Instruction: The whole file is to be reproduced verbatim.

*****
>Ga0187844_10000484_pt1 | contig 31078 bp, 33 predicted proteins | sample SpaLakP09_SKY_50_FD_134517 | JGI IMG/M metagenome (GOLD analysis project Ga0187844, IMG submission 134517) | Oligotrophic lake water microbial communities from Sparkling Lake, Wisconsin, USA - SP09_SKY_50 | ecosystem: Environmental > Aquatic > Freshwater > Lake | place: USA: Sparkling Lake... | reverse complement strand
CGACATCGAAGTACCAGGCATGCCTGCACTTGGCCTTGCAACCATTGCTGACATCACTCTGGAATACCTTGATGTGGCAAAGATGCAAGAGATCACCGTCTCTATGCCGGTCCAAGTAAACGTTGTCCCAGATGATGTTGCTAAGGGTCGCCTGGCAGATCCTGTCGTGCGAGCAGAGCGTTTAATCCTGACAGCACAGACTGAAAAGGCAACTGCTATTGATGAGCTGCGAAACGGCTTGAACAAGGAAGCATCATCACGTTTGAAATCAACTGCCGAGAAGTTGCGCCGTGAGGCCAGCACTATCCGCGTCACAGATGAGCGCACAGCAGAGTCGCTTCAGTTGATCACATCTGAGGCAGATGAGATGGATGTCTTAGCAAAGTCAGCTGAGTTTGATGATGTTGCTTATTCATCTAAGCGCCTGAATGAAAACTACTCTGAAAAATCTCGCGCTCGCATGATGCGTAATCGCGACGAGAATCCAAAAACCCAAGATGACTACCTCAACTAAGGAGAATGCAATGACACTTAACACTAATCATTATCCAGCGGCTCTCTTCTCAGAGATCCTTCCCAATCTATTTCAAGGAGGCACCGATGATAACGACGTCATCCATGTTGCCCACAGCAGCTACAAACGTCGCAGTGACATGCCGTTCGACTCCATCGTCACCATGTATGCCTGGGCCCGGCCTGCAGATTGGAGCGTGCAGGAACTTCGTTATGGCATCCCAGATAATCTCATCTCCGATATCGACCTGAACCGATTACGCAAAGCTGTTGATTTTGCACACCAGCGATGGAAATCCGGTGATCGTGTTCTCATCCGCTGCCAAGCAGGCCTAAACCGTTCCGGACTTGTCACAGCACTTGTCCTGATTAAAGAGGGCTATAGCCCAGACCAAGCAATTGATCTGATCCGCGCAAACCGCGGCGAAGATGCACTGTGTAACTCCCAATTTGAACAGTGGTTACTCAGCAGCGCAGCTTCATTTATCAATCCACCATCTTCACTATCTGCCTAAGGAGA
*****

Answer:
>Ga0187844_10000484_pt1 | contig 31078 bp, 33 predicted proteins | sample SpaLakP09_SKY_50_FD_134517 | JGI IMG/M metagenome (GOLD analysis project Ga0187844, IMG submission 134517) | Oligotrophic lake water microbial communities from Sparkling Lake, Wisconsin, USA - SP09_SKY_50 | ecosystem: Environmental > Aquatic > Freshwater > Lake | place: USA: Sparkling Lake... | reverse complement strand
CGACATCGAAGTACCAGGCATGCCTGCACTTGGCCTTGCAACCATTGCTGACATCACTCTGGAATACCTTGATGTGGCAAAGATGCAAGAGATCACCGTCTCTATGCCGGTCCAAGTAAACGTTGTCCCAGATGATGTTGCTAAGGGTCGCCTGGCAGATCCTGTCGTGCGAGCAGAGCGTTTAATCCTGACAGCACAGACTGAAAAGGCAACTGCTATTGATGAGCTGCGAAACGGCTTGAACAAGGAAGCATCATCACGTTTGAAATCAACTGCCGAGAAGTTGCGCCGTGAGGCCAGCACTATCCGCGTCACAGATGAGCGCACAGCAGAGTCGCTTCAGTTGATCACATCTGAGGCAGATGAGATGGATGTCTTAGCAAAGTCAGCTGAGTTTGATGATGTTGCTTATTCATCTAAGCGCCTGAATGAAAACTACTCTGAAAAATCTCGCGCTCGCATGATGCGTAATCGCGACGAGAATCCAAAAACCCAAGATGACTACCTCAACTAAGGAGAATGCAATGACACTTAACACTAATCATTATCCAGCGGCTCTCTTCTCAGAGATCCTTCCCAATCTATTTCAAGGAGGCACCGATGATAACGACGTCATCCATGTTGCCCACAGCAGCTACAAACGTCGCAGTGACATGCCGTTCGACTCCATCGTCACCATGTATGCCTGGGCCCGGCCTGCAGATTGGAGCGTGCAGGAACTTCGTTATGGCATCCCAGATAATCTCATCTCCGATATCGACCTGAACCGATTACGCAAAGCTGTTGATTTTGCACACCAGCGATGGAAATCCGGTGATCGTGTTCTCATCCGCTGCCAAGCAGGCCTAAACCGTTCCGGACTTGTCACAGCACTTGTCCTGATTAAAGAGGGCTATAGCCCAGACCAAGCAATTGATCTGATCCGCGCAAACCGCGGCGAAGATGCACTGTGTAACTCCCAATTTGAACAGTGGTTACTCAGCAGCGCAGCTTCATTTATCAATCCACCATCTTCACTATCTGCCTAAGGAGA